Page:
How to Create an Effective Onboarding Process

  • Recruitment/HR
onboarding a new employee
Kiran Virk

Kiran Virk, Head of Talent Acquisition

(Last updated )

Welcoming a new employee into your workplace is more than just a formality; it’s the beginning of their journey with your company. By having a well-thought-out onboarding process, employers can help new hires fit into their roles faster and become productive members of the team.

The best employee onboarding process accomplishes several things. For one, it gives new hires a positive impression of your company, your organization’s culture, and its core values. It further sets clear expectations of what new employees should fulfill in their roles and keeps them motivated and engaged to do well at work. It’ll also reduce the turnover rates of new staff and help retain them for the long term. 

What is an employee onboarding process? 

An employee onboarding process welcomes new hires into your organization and integrates them into your workplace. It’s an orientation period that helps new employees adjust to their new positions and work environments. The best employee onboarding processes are usually structured to make new staff feel well-equipped, informed, and prepared for their daily responsibilities. 

What to include in an employee onboarding process

You should always design an onboarding process based on the needs of your business and what is required for new employees to succeed in their roles.

Here's a breakdown of what’s typically included in a new employee onboarding process:

Orientation: Introduce the company's culture, values, mission, and overall vision to the new employee. This sets the tone for their role within the organization. The orientation should also instruct employees on proper workplace conduct, responses to certain health and safety incidents and emergencies, and how to report hazards. 

Mandatory paperwork and documentation: Employees can use the onboarding process to complete all necessary paperwork, including employment contracts, tax forms, benefits enrollment, and company policy agreements, such as non-disclosure agreements (NDAs). 

Professional references and background checks: If you haven’t conducted reference checks on an employee yet, you can use the onboarding period to do so. Depending on the nature of the job, you may need to conduct background checks, which may include criminal record checks, credit checks, or drug tests.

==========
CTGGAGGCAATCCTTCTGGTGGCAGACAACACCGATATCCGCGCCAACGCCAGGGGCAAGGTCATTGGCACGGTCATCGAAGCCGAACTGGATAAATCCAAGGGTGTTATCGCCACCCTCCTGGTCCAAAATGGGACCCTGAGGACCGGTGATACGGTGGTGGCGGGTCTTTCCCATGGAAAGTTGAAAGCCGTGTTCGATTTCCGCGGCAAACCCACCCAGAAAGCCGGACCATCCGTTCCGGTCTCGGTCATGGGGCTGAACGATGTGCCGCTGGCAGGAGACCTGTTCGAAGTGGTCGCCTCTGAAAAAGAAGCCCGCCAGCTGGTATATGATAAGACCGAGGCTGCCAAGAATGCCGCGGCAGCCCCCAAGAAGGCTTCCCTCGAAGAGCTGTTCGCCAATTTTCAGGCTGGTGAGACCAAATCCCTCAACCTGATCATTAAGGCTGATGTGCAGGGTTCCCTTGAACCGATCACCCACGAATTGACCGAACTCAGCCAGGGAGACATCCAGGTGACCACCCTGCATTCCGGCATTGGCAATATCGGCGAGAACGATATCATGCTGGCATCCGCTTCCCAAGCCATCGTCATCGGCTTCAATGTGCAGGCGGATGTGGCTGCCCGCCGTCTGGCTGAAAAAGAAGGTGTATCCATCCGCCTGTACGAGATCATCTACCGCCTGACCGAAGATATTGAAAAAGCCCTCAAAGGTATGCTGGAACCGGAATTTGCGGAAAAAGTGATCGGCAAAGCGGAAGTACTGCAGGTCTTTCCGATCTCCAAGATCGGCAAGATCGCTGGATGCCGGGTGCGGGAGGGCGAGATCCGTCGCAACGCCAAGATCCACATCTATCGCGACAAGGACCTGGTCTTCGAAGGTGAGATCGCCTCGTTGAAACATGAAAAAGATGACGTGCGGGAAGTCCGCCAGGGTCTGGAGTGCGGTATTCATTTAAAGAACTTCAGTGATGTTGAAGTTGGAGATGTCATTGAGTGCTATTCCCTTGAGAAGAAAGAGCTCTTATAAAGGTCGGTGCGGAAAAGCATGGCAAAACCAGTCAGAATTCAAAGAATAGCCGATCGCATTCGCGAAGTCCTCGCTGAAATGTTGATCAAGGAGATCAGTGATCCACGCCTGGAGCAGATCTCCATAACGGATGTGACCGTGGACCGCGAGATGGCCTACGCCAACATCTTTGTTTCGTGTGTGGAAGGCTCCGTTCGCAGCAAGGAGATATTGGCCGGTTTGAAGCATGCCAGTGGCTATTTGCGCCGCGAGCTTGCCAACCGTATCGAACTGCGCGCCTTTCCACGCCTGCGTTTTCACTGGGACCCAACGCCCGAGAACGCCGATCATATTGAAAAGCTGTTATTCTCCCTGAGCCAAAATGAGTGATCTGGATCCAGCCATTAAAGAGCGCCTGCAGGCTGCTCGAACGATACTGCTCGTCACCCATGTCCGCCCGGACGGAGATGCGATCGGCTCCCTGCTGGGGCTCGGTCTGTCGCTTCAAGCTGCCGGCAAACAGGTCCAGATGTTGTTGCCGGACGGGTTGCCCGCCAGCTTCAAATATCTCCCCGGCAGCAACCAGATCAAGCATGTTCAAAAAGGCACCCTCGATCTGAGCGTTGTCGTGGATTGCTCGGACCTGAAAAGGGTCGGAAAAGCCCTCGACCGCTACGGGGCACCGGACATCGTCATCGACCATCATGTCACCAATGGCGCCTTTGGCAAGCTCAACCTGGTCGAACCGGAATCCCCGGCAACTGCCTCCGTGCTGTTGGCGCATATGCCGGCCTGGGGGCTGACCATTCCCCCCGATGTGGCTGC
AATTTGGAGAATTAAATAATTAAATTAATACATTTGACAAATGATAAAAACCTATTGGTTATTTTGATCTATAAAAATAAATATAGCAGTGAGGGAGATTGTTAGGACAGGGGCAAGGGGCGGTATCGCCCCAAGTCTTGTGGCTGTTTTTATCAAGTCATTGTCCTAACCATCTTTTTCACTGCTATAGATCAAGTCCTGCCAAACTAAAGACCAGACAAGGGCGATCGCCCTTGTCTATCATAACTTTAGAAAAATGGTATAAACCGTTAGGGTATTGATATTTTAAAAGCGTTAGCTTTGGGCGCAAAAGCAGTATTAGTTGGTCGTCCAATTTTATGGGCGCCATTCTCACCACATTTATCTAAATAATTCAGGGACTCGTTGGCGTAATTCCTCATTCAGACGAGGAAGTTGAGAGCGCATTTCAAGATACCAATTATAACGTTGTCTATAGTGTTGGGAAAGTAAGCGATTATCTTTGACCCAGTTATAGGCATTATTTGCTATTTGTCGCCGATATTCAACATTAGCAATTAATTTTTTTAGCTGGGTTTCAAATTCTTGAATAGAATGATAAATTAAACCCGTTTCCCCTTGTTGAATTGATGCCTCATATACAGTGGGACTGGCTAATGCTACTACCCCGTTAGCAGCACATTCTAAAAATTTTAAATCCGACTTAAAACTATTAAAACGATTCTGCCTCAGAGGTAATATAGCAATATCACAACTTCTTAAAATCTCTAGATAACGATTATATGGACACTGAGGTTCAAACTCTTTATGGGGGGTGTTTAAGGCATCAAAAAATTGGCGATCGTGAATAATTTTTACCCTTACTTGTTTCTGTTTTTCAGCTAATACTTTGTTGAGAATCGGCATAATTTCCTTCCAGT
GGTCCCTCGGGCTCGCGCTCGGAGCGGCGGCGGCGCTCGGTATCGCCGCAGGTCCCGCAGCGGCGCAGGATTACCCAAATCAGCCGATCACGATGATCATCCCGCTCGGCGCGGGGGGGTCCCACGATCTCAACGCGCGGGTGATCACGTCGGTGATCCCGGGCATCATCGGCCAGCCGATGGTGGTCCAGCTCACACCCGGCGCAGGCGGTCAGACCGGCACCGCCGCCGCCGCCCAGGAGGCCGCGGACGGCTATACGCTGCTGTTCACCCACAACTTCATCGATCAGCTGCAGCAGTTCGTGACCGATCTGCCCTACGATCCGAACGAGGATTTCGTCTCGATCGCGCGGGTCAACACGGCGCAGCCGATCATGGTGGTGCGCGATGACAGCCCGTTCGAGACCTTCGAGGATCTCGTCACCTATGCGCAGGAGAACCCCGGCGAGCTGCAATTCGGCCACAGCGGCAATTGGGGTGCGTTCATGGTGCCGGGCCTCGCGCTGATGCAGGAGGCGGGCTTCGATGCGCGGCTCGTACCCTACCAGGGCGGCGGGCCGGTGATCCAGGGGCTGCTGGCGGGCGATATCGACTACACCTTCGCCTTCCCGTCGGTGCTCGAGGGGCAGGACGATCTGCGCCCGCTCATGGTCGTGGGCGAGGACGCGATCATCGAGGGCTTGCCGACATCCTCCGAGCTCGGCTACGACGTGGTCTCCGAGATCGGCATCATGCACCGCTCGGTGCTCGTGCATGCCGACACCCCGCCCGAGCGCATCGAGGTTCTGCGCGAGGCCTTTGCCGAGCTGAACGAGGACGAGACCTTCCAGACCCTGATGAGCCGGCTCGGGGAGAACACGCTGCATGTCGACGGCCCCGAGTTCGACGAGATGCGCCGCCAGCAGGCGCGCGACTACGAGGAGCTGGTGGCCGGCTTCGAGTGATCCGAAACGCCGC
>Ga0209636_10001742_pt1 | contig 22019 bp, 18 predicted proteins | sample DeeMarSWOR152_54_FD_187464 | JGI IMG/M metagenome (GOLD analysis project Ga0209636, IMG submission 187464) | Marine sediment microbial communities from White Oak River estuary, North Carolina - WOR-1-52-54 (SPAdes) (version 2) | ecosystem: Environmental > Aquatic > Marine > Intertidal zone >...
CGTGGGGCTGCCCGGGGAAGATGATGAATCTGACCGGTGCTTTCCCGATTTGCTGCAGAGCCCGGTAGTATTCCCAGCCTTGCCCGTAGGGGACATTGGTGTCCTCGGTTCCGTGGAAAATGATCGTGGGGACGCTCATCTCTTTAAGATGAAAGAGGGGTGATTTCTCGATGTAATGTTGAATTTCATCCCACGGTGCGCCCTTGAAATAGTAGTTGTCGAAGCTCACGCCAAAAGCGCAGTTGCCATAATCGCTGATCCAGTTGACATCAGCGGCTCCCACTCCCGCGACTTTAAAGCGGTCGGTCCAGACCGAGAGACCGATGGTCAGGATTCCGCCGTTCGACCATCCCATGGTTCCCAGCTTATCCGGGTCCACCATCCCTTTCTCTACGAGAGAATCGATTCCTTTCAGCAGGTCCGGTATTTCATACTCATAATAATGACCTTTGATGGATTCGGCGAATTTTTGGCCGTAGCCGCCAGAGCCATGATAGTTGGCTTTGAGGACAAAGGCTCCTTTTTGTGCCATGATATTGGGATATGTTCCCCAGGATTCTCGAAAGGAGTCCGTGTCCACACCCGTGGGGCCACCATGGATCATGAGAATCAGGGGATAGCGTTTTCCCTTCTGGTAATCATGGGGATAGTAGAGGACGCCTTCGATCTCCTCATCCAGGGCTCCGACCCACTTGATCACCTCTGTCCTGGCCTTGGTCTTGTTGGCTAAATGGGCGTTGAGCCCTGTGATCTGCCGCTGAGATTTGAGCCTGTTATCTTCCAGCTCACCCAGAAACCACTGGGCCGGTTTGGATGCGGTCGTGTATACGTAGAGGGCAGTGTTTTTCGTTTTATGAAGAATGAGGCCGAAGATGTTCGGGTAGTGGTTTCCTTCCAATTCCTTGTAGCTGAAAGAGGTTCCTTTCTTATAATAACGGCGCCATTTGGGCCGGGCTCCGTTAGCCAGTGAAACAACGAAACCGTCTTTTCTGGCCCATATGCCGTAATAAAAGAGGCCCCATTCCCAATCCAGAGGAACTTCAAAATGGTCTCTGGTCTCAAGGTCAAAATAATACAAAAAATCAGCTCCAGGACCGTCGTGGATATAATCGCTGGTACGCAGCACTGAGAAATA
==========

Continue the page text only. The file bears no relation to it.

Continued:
Emergency contacts: Request information about the employee's emergency contacts, including names, relationships, and contact numbers in case of an emergency at the workplace.

Meeting the team: Introduce team members, supervisors, key personnel and staff to the new employee. This will help them understand team dynamics and encourage them to collaborate with their colleagues.

Training for the role: Use the onboarding to provide training specific to the employee's role. This may include covering technical skills, software usage, safety protocols, and any other relevant skills or knowledge they need to succeed in their position. 

Buddy systems: Assign mentors or buddies to guide new hires. These mentors can offer support, answer questions, and help newcomers integrate into the workplace more smoothly.

Feedback and evaluation: Gather feedback from new employees about their onboarding experience. This feedback helps improve the process and address any concerns.

Continuous improvement: The onboarding process should be regularly evaluated and improved. Ideally, you want to make updates and refinements based on your organization’s changing needs and employee feedback. 

What are the benefits of onboarding employees?

A proper onboarding process adequately prepares new employees for their new workplaces and job responsibilities. Here are some of the benefits of having an effective onboarding process in place:

Positive first impression

Onboarding is an employee's first impression of your company. A well-structured process ensures that new hires feel welcomed, valued, and excited about their new roles. They’ll also feel more engaged with your organization.

Improves productivity

A proper onboarding process accelerates the time it takes for new employees to become fully productive in their positions. It minimizes any learning curves, gets them up to speed in their daily tasks faster, and lets them contribute to projects and assignments right away. 

Increases retention rates

Employees who had a positive experience with an onboarding process are more likely to stay with the company. With proper introductions and orientations, new employees will feel included in your organization and their work environments. By having a well-planned onboarding process, you can reduce the turnover rates of new employees, which can be costly and disruptive to your business operations. 

Skill development

The onboarding process is an opportunity to provide new employees with the necessary training they need to carry out their job duties, especially those related to workplace health and safety

How to create an induction plan

An induction plan serves as a roadmap for the initial days, weeks, and sometimes months of a new employee's tenure with a company. Your induction plan can vary based on the new hire’s position, your company culture, or operational needs. But, in general, you should provide a timeline and routine for the employee to follow. 

Here are some suggestions of what you can include in an induction plan:

Design a timeline

Create a schedule that outlines the activities and milestones for the employee's first week, first month, and beyond. This provides a guideline for the employee to follow and keeps them productive at work.

Provide resources and equipment